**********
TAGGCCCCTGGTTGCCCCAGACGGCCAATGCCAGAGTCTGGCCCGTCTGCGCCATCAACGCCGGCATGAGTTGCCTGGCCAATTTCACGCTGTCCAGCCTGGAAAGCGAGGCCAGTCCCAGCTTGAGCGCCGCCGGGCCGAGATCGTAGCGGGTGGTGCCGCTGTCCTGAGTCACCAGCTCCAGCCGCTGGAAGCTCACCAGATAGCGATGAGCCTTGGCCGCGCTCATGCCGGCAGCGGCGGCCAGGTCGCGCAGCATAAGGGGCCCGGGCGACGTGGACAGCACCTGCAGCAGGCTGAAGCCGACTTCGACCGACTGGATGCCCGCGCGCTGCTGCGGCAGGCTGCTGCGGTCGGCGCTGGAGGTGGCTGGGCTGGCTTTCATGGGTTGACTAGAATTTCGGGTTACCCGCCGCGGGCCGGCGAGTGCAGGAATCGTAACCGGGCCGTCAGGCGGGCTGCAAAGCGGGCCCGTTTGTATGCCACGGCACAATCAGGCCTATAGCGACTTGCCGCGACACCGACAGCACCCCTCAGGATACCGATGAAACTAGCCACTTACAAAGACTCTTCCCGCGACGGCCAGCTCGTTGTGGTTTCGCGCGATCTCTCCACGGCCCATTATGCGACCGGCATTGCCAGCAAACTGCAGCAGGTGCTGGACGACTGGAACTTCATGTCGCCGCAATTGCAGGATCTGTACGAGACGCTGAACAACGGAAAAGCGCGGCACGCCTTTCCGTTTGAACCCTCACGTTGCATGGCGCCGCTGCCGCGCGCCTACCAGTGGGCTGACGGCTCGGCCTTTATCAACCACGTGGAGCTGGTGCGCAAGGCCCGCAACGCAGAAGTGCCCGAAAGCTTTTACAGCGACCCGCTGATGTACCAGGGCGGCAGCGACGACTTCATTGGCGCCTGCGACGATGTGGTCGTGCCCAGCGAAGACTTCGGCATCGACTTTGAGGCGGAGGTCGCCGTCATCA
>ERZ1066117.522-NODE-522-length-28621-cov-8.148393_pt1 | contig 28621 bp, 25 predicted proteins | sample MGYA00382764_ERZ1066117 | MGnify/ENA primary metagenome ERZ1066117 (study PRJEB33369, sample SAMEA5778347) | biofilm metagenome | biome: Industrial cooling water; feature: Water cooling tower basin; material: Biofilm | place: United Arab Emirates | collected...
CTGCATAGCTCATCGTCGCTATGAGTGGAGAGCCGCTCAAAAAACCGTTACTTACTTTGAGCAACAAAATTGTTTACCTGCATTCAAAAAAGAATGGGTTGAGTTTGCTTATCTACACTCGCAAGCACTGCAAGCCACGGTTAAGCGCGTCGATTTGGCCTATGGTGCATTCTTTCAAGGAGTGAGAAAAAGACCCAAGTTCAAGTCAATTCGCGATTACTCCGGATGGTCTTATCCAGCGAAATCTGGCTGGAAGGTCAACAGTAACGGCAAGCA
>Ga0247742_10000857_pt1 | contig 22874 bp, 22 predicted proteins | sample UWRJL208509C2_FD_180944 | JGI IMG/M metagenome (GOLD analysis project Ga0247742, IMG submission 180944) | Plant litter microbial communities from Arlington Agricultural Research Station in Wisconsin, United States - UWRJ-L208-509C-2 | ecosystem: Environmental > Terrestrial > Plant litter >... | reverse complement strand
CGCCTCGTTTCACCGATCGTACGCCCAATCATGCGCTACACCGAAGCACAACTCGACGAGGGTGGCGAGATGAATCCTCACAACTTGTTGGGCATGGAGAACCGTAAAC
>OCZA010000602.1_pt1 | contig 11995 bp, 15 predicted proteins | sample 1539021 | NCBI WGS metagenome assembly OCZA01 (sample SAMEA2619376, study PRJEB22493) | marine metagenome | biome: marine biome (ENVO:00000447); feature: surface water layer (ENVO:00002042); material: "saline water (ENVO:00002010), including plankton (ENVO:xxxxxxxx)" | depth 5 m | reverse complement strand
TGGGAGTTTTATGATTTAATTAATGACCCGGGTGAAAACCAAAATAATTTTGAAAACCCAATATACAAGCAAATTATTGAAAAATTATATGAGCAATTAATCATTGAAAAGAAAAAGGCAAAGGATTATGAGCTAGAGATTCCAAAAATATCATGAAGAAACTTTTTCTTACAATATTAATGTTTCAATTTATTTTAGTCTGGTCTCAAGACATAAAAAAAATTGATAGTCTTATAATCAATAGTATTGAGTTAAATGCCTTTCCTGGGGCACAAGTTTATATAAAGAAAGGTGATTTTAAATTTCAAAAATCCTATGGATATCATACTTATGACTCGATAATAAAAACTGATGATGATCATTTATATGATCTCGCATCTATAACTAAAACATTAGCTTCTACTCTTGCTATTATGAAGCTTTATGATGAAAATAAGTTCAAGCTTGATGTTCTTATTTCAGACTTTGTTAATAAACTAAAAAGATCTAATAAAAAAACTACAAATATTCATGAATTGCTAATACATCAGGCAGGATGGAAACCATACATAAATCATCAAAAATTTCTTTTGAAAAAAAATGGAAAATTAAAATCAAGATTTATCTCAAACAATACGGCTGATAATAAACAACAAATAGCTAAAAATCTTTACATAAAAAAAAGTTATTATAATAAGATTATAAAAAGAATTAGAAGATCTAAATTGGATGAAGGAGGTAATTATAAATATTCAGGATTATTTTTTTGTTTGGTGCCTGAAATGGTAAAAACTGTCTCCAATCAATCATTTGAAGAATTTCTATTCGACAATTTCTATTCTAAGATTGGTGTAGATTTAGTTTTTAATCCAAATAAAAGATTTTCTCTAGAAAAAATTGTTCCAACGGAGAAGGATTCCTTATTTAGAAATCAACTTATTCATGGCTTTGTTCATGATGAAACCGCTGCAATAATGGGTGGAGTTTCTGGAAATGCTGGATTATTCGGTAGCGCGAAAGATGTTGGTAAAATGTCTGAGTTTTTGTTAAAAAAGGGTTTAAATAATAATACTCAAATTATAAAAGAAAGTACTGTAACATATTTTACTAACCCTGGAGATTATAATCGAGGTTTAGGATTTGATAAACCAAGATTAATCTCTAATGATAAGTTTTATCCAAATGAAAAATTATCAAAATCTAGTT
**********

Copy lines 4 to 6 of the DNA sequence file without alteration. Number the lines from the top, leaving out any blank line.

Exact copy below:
>Ga0247742_10000857_pt1 | contig 22874 bp, 22 predicted proteins | sample UWRJL208509C2_FD_180944 | JGI IMG/M metagenome (GOLD analysis project Ga0247742, IMG submission 180944) | Plant litter microbial communities from Arlington Agricultural Research Station in Wisconsin, United States - UWRJ-L208-509C-2 | ecosystem: Environmental > Terrestrial > Plant litter >... | reverse complement strand
CGCCTCGTTTCACCGATCGTACGCCCAATCATGCGCTACACCGAAGCACAACTCGACGAGGGTGGCGAGATGAATCCTCACAACTTGTTGGGCATGGAGAACCGTAAAC
>OCZA010000602.1_pt1 | contig 11995 bp, 15 predicted proteins | sample 1539021 | NCBI WGS metagenome assembly OCZA01 (sample SAMEA2619376, study PRJEB22493) | marine metagenome | biome: marine biome (ENVO:00000447); feature: surface water layer (ENVO:00002042); material: "saline water (ENVO:00002010), including plankton (ENVO:xxxxxxxx)" | depth 5 m | reverse complement strand